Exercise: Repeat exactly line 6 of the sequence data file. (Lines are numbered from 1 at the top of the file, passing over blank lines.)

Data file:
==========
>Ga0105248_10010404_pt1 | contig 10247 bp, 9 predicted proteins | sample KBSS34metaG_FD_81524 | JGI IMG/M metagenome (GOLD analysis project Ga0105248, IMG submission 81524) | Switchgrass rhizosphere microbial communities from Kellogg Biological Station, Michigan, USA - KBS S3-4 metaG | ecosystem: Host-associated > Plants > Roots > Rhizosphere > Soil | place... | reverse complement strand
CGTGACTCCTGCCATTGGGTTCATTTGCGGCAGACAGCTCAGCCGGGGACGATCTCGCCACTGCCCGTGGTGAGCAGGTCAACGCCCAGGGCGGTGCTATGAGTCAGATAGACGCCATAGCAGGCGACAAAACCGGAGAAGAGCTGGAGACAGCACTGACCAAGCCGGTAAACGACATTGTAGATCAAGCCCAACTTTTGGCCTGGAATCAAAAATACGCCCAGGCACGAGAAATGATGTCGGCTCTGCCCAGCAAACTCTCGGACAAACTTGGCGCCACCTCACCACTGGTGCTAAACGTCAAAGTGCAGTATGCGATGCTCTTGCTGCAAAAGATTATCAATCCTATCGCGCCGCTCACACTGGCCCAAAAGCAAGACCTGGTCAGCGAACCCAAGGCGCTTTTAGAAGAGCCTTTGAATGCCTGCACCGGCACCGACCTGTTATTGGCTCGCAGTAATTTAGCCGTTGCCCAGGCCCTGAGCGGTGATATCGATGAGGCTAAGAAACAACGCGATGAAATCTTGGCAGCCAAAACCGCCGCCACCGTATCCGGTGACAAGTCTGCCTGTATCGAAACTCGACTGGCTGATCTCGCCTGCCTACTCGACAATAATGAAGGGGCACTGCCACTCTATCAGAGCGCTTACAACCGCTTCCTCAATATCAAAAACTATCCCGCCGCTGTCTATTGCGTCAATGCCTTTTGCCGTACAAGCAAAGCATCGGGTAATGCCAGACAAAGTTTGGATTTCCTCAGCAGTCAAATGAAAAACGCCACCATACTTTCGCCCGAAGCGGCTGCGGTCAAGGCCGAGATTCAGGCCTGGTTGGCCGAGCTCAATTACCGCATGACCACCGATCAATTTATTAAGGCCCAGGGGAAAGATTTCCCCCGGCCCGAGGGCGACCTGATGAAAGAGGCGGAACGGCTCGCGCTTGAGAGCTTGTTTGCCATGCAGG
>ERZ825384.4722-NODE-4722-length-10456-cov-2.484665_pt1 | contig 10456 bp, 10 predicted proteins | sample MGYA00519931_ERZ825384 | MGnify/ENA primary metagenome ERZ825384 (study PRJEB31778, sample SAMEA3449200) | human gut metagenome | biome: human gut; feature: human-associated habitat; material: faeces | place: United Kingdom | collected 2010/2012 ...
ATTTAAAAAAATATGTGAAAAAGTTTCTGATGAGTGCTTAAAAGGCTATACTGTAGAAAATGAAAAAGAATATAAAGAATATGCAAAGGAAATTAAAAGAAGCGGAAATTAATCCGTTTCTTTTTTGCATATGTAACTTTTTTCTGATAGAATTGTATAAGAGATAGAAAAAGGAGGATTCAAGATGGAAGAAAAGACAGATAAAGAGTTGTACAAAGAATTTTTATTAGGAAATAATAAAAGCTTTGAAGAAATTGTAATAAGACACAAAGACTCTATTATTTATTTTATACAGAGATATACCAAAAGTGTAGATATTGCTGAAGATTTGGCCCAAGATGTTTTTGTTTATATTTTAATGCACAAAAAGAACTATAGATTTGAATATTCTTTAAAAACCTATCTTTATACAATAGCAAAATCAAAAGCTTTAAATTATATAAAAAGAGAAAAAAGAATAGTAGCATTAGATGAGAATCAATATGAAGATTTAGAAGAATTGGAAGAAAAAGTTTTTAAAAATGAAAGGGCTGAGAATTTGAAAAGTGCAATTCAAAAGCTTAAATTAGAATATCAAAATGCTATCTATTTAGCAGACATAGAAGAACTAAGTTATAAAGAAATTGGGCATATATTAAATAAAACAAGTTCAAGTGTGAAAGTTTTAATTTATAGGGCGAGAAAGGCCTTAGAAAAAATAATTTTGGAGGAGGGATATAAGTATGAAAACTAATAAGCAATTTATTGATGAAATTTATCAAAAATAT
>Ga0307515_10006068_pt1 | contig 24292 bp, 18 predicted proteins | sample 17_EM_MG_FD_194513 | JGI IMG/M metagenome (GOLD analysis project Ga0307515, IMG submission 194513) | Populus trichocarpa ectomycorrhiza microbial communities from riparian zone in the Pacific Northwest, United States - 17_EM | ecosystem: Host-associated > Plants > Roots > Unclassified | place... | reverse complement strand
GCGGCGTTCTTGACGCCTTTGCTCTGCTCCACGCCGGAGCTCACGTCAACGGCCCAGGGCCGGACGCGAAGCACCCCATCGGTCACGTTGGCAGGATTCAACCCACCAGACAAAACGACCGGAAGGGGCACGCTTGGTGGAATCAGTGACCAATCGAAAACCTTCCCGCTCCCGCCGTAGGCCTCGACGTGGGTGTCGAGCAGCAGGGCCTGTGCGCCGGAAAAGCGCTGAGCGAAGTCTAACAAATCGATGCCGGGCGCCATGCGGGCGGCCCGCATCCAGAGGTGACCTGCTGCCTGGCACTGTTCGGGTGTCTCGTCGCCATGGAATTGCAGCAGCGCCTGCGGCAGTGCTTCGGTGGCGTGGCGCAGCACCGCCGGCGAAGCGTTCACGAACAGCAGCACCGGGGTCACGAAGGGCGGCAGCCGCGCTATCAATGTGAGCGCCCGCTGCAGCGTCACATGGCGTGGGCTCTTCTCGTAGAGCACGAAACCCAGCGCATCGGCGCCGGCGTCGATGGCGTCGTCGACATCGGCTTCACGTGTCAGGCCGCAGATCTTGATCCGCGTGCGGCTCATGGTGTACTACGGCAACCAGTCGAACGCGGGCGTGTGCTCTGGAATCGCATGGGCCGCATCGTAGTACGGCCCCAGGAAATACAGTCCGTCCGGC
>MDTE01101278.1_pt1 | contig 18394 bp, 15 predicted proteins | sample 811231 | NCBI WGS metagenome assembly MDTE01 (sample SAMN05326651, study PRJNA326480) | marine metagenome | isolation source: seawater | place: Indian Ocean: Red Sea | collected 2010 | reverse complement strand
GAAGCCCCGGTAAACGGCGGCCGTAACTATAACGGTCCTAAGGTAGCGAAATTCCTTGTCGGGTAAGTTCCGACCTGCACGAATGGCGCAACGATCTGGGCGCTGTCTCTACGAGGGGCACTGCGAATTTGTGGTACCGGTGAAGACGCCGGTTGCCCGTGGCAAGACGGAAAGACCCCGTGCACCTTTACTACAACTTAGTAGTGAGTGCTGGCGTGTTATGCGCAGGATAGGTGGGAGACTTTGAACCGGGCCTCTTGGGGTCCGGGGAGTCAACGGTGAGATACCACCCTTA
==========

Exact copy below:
GCGGCGTTCTTGACGCCTTTGCTCTGCTCCACGCCGGAGCTCACGTCAACGGCCCAGGGCCGGACGCGAAGCACCCCATCGGTCACGTTGGCAGGATTCAACCCACCAGACAAAACGACCGGAAGGGGCACGCTTGGTGGAATCAGTGACCAATCGAAAACCTTCCCGCTCCCGCCGTAGGCCTCGACGTGGGTGTCGAGCAGCAGGGCCTGTGCGCCGGAAAAGCGCTGAGCGAAGTCTAACAAATCGATGCCGGGCGCCATGCGGGCGGCCCGCATCCAGAGGTGACCTGCTGCCTGGCACTGTTCGGGTGTCTCGTCGCCATGGAATTGCAGCAGCGCCTGCGGCAGTGCTTCGGTGGCGTGGCGCAGCACCGCCGGCGAAGCGTTCACGAACAGCAGCACCGGGGTCACGAAGGGCGGCAGCCGCGCTATCAATGTGAGCGCCCGCTGCAGCGTCACATGGCGTGGGCTCTTCTCGTAGAGCACGAAACCCAGCGCATCGGCGCCGGCGTCGATGGCGTCGTCGACATCGGCTTCACGTGTCAGGCCGCAGATCTTGATCCGCGTGCGGCTCATGGTGTACTACGGCAACCAGTCGAACGCGGGCGTGTGCTCTGGAATCGCATGGGCCGCATCGTAGTACGGCCCCAGGAAATACAGTCCGTCCGGC